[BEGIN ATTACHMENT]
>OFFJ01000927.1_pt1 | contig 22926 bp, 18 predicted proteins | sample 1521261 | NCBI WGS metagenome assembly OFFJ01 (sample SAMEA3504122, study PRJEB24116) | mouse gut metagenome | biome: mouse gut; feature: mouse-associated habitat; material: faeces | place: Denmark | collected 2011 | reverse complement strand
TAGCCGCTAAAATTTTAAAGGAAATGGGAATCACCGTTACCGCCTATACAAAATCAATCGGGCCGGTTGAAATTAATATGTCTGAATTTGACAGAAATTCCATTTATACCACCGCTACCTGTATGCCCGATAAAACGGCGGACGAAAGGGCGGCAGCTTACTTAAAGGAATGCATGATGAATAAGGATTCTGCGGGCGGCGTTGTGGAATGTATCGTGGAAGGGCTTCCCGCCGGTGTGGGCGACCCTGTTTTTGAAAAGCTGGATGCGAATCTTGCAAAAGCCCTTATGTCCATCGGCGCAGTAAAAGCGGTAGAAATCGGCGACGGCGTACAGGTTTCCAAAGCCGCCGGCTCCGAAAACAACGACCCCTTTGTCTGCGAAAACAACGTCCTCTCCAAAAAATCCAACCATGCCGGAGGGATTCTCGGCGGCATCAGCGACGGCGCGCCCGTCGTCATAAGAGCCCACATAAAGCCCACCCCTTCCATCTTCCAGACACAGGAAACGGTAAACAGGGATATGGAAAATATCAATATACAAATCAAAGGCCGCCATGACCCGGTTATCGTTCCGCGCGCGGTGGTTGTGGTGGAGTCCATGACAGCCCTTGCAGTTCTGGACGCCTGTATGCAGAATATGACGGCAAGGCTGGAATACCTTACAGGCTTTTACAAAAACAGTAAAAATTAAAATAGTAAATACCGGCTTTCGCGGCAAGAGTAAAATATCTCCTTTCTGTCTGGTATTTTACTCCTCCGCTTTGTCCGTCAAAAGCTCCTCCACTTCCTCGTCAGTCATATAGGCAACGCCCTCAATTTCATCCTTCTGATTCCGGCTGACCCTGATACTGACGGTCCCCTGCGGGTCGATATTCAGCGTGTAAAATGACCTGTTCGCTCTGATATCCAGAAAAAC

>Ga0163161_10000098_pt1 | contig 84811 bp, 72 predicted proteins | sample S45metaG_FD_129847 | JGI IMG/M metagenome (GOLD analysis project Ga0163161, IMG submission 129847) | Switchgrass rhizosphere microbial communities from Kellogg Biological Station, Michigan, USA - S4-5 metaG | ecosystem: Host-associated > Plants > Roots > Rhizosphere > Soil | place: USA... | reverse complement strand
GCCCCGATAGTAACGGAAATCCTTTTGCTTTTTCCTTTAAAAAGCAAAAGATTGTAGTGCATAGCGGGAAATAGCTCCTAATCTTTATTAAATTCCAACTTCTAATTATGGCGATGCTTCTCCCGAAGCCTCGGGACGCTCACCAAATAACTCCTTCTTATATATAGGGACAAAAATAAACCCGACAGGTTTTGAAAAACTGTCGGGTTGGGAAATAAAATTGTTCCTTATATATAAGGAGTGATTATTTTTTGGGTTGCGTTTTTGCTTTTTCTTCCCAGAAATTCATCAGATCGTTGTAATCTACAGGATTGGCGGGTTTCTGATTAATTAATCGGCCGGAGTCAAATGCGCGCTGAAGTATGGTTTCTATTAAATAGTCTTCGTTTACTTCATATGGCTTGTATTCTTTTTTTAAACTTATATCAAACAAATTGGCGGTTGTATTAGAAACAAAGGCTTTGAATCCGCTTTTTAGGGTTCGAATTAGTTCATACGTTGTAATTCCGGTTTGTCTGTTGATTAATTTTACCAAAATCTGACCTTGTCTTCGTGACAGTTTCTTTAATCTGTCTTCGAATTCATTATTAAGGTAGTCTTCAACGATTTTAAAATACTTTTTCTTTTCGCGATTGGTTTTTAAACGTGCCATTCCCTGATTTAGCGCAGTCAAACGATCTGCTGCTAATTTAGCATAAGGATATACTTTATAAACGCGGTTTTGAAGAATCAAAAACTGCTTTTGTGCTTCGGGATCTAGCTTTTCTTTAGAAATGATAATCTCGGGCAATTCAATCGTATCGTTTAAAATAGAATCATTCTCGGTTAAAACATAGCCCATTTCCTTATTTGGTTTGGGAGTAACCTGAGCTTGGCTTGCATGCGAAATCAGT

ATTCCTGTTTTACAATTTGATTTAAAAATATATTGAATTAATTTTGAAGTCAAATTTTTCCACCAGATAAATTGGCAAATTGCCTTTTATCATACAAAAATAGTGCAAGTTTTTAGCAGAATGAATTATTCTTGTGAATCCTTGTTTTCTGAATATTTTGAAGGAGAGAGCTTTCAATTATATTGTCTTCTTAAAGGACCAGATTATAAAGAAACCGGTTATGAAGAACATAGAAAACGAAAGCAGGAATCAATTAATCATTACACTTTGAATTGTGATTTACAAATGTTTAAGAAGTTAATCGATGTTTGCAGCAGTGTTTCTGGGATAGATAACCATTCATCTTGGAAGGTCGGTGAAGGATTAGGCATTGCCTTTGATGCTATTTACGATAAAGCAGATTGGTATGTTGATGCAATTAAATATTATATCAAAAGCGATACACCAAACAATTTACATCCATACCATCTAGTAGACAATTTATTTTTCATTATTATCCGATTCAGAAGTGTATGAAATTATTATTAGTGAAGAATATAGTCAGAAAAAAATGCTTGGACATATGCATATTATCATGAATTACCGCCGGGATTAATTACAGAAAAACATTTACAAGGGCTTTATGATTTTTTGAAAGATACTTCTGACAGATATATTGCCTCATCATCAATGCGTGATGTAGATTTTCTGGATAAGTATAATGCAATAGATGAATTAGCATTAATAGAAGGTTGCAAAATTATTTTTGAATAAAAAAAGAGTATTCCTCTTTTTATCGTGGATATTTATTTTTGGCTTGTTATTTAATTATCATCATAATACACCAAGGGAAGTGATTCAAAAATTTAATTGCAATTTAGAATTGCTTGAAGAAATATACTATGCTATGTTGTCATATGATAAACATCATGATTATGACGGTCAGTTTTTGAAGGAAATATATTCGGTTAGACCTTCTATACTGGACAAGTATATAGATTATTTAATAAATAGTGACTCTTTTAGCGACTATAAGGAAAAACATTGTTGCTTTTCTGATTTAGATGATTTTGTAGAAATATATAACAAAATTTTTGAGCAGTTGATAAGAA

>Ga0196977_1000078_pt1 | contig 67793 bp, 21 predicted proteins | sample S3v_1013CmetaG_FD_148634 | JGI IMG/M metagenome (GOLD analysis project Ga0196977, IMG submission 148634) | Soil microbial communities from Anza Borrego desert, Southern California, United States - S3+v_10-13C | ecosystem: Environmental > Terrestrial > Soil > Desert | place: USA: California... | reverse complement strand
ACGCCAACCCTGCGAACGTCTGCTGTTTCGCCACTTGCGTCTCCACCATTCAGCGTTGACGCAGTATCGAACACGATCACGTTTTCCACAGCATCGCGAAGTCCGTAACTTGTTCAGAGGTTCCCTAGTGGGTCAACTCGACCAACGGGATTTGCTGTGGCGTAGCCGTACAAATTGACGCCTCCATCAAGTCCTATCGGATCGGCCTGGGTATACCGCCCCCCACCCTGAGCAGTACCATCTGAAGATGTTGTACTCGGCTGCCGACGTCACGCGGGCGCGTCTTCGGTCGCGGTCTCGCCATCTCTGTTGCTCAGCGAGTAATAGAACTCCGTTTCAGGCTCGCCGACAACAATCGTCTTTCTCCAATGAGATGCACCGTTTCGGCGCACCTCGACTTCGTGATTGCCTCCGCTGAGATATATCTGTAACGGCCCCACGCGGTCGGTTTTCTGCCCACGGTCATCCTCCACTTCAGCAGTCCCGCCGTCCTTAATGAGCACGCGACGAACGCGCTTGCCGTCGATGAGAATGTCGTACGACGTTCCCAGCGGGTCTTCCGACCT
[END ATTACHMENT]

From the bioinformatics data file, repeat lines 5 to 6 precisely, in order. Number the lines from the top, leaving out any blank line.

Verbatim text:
ATTCCTGTTTTACAATTTGATTTAAAAATATATTGAATTAATTTTGAAGTCAAATTTTTCCACCAGATAAATTGGCAAATTGCCTTTTATCATACAAAAATAGTGCAAGTTTTTAGCAGAATGAATTATTCTTGTGAATCCTTGTTTTCTGAATATTTTGAAGGAGAGAGCTTTCAATTATATTGTCTTCTTAAAGGACCAGATTATAAAGAAACCGGTTATGAAGAACATAGAAAACGAAAGCAGGAATCAATTAATCATTACACTTTGAATTGTGATTTACAAATGTTTAAGAAGTTAATCGATGTTTGCAGCAGTGTTTCTGGGATAGATAACCATTCATCTTGGAAGGTCGGTGAAGGATTAGGCATTGCCTTTGATGCTATTTACGATAAAGCAGATTGGTATGTTGATGCAATTAAATATTATATCAAAAGCGATACACCAAACAATTTACATCCATACCATCTAGTAGACAATTTATTTTTCATTATTATCCGATTCAGAAGTGTATGAAATTATTATTAGTGAAGAATATAGTCAGAAAAAAATGCTTGGACATATGCATATTATCATGAATTACCGCCGGGATTAATTACAGAAAAACATTTACAAGGGCTTTATGATTTTTTGAAAGATACTTCTGACAGATATATTGCCTCATCATCAATGCGTGATGTAGATTTTCTGGATAAGTATAATGCAATAGATGAATTAGCATTAATAGAAGGTTGCAAAATTATTTTTGAATAAAAAAAGAGTATTCCTCTTTTTATCGTGGATATTTATTTTTGGCTTGTTATTTAATTATCATCATAATACACCAAGGGAAGTGATTCAAAAATTTAATTGCAATTTAGAATTGCTTGAAGAAATATACTATGCTATGTTGTCATATGATAAACATCATGATTATGACGGTCAGTTTTTGAAGGAAATATATTCGGTTAGACCTTCTATACTGGACAAGTATATAGATTATTTAATAAATAGTGACTCTTTTAGCGACTATAAGGAAAAACATTGTTGCTTTTCTGATTTAGATGATTTTGTAGAAATATATAACAAAATTTTTGAGCAGTTGATAAGAA

>Ga0196977_1000078_pt1 | contig 67793 bp, 21 predicted proteins | sample S3v_1013CmetaG_FD_148634 | JGI IMG/M metagenome (GOLD analysis project Ga0196977, IMG submission 148634) | Soil microbial communities from Anza Borrego desert, Southern California, United States - S3+v_10-13C | ecosystem: Environmental > Terrestrial > Soil > Desert | place: USA: California... | reverse complement strand